The diagram below outlines the task life-cycle. Transitions drawn by solid black lines are initiated by workers. While dashes transitions are initiated at the initiative of the queue, or its consumers.
When a task is created it is unscheduled until (i) it is scheduled by
queue.scheduleTask, or (ii) all of its dependencies have been
satisfied. Notice that if a task doesn't have any dependencies, it will
transition from unscheduled to pending as soon as it is created.
If creating a task that is to be scheduled later by some external service, the
task can be given a self-dependency, which will cause it to remain unscheduled
scheduleTask is called, or (b)
task.deadline is exceeded.
By default a task becomes pending when all dependencies in
task.dependencies have been resolved completed. These semantics can be
tweaked by setting
task.requires = 'all-resolved', which causes the task to
become pending when all dependencies have been resolved as either completed,
failed, or exception. If you need semantics other than
all-resolved, you can implement that using an intermediary decision task with
When a task becomes pending it can be claimed by a worker that wishes to complete the task. Once claimed the task atomically transitions to the running state.
A task can become pending more than once, e.g. if the worker crashes while processing the task. To track this a task may have one or more runs. A task without any runs is unscheduled, a task with pending run is said to pending.
Runs are number starting from zero, and only the last run can be pending or running, ensuring that two workers aren't working on the same task at the same time.
If the task isn't claimed by a worker before
task.deadline the pending run,
and by implication the task, will be resolved as exception. The same happens
if the task is canceled.
The queue exposes an approximate number of pending tasks for each
workerType combination, for use by provisioners that are able
to dynamically scale up the number of workers.
When a pending task is claimed by a worker it becomes running. More accurately it is the latest run from the task that is claimed by a worker, and hence, transitioning the state of the run/task from pending to running.
While a task/run is pending it must be repeatedly reclaimed by the worker.
This is indicated by the
takenUntil property. If not reclaimed before
takenUntil the run is resolved as exception, and a if retries aren't
exhausted a new pending run will be added to task, rendering the task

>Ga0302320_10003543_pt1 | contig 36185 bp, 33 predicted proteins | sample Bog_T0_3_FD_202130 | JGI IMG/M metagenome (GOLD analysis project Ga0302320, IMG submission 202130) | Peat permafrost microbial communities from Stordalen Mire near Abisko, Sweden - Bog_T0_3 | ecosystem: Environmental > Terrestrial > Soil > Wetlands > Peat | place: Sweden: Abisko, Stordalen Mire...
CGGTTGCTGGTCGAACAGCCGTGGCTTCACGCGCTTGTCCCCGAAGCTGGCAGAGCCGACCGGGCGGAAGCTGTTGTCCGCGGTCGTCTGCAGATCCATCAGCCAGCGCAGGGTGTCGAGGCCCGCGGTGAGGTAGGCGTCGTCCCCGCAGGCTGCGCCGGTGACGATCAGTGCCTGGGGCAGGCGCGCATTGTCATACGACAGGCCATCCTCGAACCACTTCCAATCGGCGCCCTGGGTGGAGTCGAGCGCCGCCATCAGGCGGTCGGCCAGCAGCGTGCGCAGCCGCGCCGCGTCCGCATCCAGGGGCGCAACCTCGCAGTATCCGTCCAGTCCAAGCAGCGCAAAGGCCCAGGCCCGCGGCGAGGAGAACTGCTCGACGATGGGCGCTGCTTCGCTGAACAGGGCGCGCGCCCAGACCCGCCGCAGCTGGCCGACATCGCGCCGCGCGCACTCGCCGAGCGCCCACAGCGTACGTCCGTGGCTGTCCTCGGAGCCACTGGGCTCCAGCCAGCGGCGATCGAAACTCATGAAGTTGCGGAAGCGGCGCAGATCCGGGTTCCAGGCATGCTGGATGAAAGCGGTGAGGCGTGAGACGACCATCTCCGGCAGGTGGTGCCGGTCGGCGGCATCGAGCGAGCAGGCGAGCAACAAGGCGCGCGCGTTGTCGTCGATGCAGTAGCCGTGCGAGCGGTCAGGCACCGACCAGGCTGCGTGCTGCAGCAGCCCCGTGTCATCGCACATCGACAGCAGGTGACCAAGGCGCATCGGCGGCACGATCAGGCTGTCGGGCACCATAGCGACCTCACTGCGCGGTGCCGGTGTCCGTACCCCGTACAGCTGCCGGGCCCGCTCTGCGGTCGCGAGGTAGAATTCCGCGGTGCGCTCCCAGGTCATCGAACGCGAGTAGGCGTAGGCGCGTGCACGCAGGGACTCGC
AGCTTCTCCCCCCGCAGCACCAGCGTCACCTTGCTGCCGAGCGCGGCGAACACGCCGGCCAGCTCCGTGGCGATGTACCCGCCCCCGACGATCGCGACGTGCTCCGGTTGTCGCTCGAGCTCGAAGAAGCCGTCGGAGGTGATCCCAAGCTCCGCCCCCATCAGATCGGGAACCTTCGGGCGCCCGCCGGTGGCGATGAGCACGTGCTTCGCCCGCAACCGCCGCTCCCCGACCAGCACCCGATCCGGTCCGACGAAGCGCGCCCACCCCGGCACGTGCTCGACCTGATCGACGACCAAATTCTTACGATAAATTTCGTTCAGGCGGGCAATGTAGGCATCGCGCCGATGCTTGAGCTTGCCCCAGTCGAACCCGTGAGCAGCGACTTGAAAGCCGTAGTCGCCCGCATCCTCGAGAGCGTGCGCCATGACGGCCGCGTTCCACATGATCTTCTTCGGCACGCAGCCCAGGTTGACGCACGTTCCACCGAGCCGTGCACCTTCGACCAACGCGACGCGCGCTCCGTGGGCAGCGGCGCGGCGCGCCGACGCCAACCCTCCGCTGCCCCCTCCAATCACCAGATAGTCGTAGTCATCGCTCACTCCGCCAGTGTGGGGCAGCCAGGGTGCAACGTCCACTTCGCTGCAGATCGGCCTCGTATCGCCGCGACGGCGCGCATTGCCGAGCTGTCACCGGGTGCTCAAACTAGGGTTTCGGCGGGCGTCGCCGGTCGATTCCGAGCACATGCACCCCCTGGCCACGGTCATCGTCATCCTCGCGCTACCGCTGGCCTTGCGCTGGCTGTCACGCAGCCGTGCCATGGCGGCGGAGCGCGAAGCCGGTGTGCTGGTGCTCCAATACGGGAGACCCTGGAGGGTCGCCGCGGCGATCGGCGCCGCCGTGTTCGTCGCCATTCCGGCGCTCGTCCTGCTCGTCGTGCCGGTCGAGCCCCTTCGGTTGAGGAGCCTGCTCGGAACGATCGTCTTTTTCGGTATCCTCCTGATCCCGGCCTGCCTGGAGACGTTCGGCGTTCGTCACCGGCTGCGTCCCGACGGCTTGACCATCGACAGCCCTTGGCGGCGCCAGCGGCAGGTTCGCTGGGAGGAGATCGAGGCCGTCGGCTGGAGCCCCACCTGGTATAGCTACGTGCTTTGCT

pending again. This ensures that tasks will be retried if workers disappear.
When claiming and reclaiming tasks the worker will receive temporary credentials
from the queue. These can be used to (i) upload artifacts, (ii) reclaim the
task/run, and, (iii) resolve the task. Finally, these temporary credentials also
task.scopes, allowing the worker to use any scope granted to the task.
Once execution of a task is finished and all artifacts/logs have been uploaded,
the worker processing the task will transition the task/run to completed or
Once a task enters this state it is resolved, and will remain stable until its
expiration date. It's possible to run the task again, by calling
creating a new pending run. However, this strongly discouraged for simplicity.
If a worker processing a task decides to shutdown, detects an internal error, or
determines that the
task.payload is invalid, it can resolve the run as
exception. Depending on the
reason given for the exception resolution, and
whether or not retries have been exhausted a new pending run may be created.
For example, exceptions with reason
malformed-payload will never be retried.
A task may also enter the exception state, if it is canceled, the deadline is exceeded or the worker disappears and retries have been exhausted.
Whenever, a task is immediately retried, the run will be resolved exception, but the task never enters the exception state, and no message is published about the run that is resolved exception. A message signaling exception will only be published if no automatic retry is initiated.
When a task is resolved, completed, failed, or exception, it will sit
task.expires at which point the task will be deleted by